Molecular biology of human oral cancer

Crit Rev Oral Biol Med. 1996;7(4):319-28. doi: 10.1177/10454411960070040201.


The application of molecular biological tools to the study of cancer has significantly advanced the field of human cancer research. Such study has demonstrated the involvement of two classes of highly conserved cellular genes in the malignant transformation process: oncogenes and tumor suppressor genes. Despite these advances in the molecular biology of human cancers, our understanding of human oral cancer lags behind that of cancer of other body sites. This review attempts to assess the current status of the molecular biology of human oral cancer.

Publication types

  • Research Support, U.S. Gov't, P.H.S.
  • Review

MeSH terms

  • Cell Adhesion Molecules / genetics
  • Cell Transformation, Neoplastic / genetics
  • Genes, Tumor Suppressor / genetics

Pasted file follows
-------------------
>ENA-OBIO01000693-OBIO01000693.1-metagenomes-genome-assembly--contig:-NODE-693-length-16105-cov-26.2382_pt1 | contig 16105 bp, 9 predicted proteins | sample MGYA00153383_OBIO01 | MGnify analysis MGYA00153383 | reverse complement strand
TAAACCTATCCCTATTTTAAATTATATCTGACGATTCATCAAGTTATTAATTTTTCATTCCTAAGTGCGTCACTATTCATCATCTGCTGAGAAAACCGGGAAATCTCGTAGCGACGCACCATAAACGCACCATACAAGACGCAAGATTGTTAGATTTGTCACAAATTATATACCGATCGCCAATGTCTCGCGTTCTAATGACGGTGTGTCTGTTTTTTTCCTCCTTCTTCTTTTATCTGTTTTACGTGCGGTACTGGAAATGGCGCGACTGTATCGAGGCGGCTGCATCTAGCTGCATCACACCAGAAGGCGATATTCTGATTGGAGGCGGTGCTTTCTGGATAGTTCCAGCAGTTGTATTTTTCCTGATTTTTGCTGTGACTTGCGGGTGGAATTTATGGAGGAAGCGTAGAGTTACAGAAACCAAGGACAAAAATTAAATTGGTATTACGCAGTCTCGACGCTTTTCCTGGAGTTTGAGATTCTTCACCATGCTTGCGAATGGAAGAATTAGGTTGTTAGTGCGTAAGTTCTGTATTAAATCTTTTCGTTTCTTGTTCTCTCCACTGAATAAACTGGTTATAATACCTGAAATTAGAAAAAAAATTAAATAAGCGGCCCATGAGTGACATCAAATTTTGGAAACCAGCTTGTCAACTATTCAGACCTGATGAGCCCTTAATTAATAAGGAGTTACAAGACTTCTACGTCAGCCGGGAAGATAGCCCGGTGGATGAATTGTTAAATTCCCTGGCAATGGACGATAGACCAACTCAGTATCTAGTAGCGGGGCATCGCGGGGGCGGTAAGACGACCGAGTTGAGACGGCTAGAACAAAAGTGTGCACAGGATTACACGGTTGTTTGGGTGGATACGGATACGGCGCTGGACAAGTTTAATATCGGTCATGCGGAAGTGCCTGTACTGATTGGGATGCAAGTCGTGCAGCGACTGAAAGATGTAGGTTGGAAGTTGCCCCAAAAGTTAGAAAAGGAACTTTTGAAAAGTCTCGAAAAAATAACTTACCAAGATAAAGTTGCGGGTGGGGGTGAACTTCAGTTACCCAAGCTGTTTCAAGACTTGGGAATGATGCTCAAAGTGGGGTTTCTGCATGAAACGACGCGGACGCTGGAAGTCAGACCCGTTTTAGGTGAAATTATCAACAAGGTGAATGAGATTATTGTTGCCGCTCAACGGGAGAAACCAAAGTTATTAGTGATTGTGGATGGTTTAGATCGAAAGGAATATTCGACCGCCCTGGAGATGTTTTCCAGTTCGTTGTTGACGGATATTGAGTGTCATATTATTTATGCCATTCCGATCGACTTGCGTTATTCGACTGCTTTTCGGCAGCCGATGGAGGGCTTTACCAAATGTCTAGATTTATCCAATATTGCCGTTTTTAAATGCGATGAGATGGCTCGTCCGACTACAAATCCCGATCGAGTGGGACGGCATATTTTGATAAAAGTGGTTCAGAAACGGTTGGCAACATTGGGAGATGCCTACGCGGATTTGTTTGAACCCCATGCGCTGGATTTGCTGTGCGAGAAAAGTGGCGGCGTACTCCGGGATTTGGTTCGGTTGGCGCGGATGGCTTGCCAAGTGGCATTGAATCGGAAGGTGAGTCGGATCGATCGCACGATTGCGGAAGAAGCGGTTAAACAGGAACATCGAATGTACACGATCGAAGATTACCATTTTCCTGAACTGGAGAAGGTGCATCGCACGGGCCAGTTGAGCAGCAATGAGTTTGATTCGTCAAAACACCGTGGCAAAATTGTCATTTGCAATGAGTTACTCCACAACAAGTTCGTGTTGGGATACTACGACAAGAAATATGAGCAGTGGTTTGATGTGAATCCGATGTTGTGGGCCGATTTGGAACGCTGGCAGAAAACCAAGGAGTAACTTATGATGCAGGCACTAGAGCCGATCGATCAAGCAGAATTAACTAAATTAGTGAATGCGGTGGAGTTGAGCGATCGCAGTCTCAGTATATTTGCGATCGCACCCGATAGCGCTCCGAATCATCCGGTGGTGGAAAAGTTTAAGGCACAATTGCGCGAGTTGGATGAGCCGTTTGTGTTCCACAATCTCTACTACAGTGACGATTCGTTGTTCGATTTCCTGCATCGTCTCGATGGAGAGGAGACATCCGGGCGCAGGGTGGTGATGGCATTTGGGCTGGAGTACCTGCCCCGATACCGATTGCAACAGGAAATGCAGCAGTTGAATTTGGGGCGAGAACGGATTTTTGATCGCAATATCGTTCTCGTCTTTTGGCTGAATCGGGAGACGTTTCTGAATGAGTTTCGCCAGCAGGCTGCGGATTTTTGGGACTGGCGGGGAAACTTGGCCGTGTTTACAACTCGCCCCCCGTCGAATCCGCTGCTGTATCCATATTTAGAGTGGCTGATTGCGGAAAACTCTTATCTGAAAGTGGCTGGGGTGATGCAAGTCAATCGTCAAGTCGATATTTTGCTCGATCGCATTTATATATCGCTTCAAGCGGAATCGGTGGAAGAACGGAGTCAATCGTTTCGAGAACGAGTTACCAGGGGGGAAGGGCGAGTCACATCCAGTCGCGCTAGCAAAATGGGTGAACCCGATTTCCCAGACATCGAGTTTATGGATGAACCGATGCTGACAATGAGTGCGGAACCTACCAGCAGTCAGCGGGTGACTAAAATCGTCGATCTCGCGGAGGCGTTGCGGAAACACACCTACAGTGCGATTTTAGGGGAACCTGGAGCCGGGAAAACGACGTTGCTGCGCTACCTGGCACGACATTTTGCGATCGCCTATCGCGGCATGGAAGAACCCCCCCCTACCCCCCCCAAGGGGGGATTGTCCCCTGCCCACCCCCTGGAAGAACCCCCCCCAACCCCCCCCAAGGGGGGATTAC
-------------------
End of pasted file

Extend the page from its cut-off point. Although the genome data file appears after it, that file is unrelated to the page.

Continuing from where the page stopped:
• Genes, p53 / genetics
  • Growth Substances / genetics
  • Humans
  • Membrane Glycoproteins / genetics
  • Molecular Biology
  • Mouth Neoplasms / genetics*
  • Neoplasms / genetics
  • Oncogenes / genetics
  • Proteins / genetics
  • Receptors, Cell Surface / genetics
  • Second Messenger Systems / genetics
  • Signal Transduction / genetics
  • Thrombospondins
  • Transcription Factors / genetics
  • Tumor Suppressor Proteins*


  • CDK2AP1 protein, human
  • Cell Adhesion Molecules
  • Growth Substances
  • Membrane Glycoproteins
  • Proteins
  • Receptors, Cell Surface
  • Thrombospondins
  • Transcription Factors
  • Tumor Suppressor Proteins